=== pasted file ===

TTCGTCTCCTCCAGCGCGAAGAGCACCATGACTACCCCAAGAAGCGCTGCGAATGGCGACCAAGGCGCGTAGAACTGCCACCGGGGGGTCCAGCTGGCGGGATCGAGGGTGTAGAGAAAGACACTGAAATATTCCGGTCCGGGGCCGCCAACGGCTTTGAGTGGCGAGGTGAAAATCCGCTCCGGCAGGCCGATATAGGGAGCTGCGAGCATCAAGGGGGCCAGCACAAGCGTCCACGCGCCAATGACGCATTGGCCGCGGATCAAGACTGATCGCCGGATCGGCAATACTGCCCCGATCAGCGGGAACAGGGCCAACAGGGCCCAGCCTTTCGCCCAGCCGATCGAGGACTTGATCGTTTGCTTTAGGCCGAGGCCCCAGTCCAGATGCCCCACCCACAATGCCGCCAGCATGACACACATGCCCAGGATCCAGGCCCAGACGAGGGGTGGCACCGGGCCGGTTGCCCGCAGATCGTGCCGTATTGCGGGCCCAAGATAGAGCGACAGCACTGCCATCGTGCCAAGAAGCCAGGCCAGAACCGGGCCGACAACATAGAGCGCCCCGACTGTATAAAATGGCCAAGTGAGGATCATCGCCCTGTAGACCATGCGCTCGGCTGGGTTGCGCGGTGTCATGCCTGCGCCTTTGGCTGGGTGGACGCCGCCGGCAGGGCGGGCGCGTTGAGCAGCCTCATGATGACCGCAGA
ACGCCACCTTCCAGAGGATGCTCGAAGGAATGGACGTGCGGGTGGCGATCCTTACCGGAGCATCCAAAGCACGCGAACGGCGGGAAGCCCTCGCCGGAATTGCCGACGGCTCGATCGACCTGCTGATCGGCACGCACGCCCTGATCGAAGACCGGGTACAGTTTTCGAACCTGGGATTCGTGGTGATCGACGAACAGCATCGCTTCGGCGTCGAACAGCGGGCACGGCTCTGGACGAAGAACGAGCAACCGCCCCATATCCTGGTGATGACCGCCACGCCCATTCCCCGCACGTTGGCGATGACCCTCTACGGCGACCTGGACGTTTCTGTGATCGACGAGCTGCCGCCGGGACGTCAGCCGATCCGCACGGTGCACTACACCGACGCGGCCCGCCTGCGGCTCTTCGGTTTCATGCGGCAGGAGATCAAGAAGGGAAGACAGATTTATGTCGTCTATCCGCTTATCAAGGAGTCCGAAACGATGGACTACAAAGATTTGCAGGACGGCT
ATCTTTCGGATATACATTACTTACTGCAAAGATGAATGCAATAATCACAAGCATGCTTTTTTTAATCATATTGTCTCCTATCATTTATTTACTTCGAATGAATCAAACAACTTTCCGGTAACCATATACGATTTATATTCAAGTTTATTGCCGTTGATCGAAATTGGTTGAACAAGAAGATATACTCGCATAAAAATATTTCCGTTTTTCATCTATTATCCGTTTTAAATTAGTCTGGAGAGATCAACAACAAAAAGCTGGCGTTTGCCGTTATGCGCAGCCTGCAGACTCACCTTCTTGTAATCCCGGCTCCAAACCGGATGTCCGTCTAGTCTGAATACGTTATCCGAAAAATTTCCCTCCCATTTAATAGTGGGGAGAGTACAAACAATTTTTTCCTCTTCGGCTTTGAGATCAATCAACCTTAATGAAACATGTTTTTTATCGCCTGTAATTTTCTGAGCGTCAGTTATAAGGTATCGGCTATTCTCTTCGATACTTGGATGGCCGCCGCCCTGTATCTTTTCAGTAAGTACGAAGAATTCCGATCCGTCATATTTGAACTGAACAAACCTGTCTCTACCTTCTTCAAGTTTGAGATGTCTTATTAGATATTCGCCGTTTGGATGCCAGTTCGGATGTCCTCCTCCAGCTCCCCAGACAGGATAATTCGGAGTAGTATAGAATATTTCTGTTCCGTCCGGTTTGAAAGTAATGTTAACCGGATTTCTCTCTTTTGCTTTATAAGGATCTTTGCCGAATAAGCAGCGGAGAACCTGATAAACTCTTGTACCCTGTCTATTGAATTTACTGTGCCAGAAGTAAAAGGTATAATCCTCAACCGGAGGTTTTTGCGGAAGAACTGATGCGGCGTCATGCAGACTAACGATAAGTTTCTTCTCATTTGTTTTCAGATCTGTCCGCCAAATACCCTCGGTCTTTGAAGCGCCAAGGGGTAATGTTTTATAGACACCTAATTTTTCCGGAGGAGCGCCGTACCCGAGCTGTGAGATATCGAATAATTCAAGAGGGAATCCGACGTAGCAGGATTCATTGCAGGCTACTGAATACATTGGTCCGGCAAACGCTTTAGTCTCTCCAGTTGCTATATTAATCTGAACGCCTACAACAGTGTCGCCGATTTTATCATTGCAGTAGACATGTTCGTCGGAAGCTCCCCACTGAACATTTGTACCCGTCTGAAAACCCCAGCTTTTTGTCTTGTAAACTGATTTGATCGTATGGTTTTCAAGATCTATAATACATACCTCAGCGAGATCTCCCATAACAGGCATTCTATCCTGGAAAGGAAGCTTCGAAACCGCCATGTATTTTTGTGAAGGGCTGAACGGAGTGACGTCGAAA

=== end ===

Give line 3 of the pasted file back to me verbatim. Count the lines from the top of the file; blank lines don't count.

ATCTTTCGGATATACATTACTTACTGCAAAGATGAATGCAATAATCACAAGCATGCTTTTTTTAATCATATTGTCTCCTATCATTTATTTACTTCGAATGAATCAAACAACTTTCCGGTAACCATATACGATTTATATTCAAGTTTATTGCCGTTGATCGAAATTGGTTGAACAAGAAGATATACTCGCATAAAAATATTTCCGTTTTTCATCTATTATCCGTTTTAAATTAGTCTGGAGAGATCAACAACAAAAAGCTGGCGTTTGCCGTTATGCGCAGCCTGCAGACTCACCTTCTTGTAATCCCGGCTCCAAACCGGATGTCCGTCTAGTCTGAATACGTTATCCGAAAAATTTCCCTCCCATTTAATAGTGGGGAGAGTACAAACAATTTTTTCCTCTTCGGCTTTGAGATCAATCAACCTTAATGAAACATGTTTTTTATCGCCTGTAATTTTCTGAGCGTCAGTTATAAGGTATCGGCTATTCTCTTCGATACTTGGATGGCCGCCGCCCTGTATCTTTTCAGTAAGTACGAAGAATTCCGATCCGTCATATTTGAACTGAACAAACCTGTCTCTACCTTCTTCAAGTTTGAGATGTCTTATTAGATATTCGCCGTTTGGATGCCAGTTCGGATGTCCTCCTCCAGCTCCCCAGACAGGATAATTCGGAGTAGTATAGAATATTTCTGTTCCGTCCGGTTTGAAAGTAATGTTAACCGGATTTCTCTCTTTTGCTTTATAAGGATCTTTGCCGAATAAGCAGCGGAGAACCTGATAAACTCTTGTACCCTGTCTATTGAATTTACTGTGCCAGAAGTAAAAGGTATAATCCTCAACCGGAGGTTTTTGCGGAAGAACTGATGCGGCGTCATGCAGACTAACGATAAGTTTCTTCTCATTTGTTTTCAGATCTGTCCGCCAAATACCCTCGGTCTTTGAAGCGCCAAGGGGTAATGTTTTATAGACACCTAATTTTTCCGGAGGAGCGCCGTACCCGAGCTGTGAGATATCGAATAATTCAAGAGGGAATCCGACGTAGCAGGATTCATTGCAGGCTACTGAATACATTGGTCCGGCAAACGCTTTAGTCTCTCCAGTTGCTATATTAATCTGAACGCCTACAACAGTGTCGCCGATTTTATCATTGCAGTAGACATGTTCGTCGGAAGCTCCCCACTGAACATTTGTACCCGTCTGAAAACCCCAGCTTTTTGTCTTGTAAACTGATTTGATCGTATGGTTTTCAAGATCTATAATACATACCTCAGCGAGATCTCCCATAACAGGCATTCTATCCTGGAAAGGAAGCTTCGAAACCGCCATGTATTTTTGTGAAGGGCTGAACGGAGTGACGTCGAAA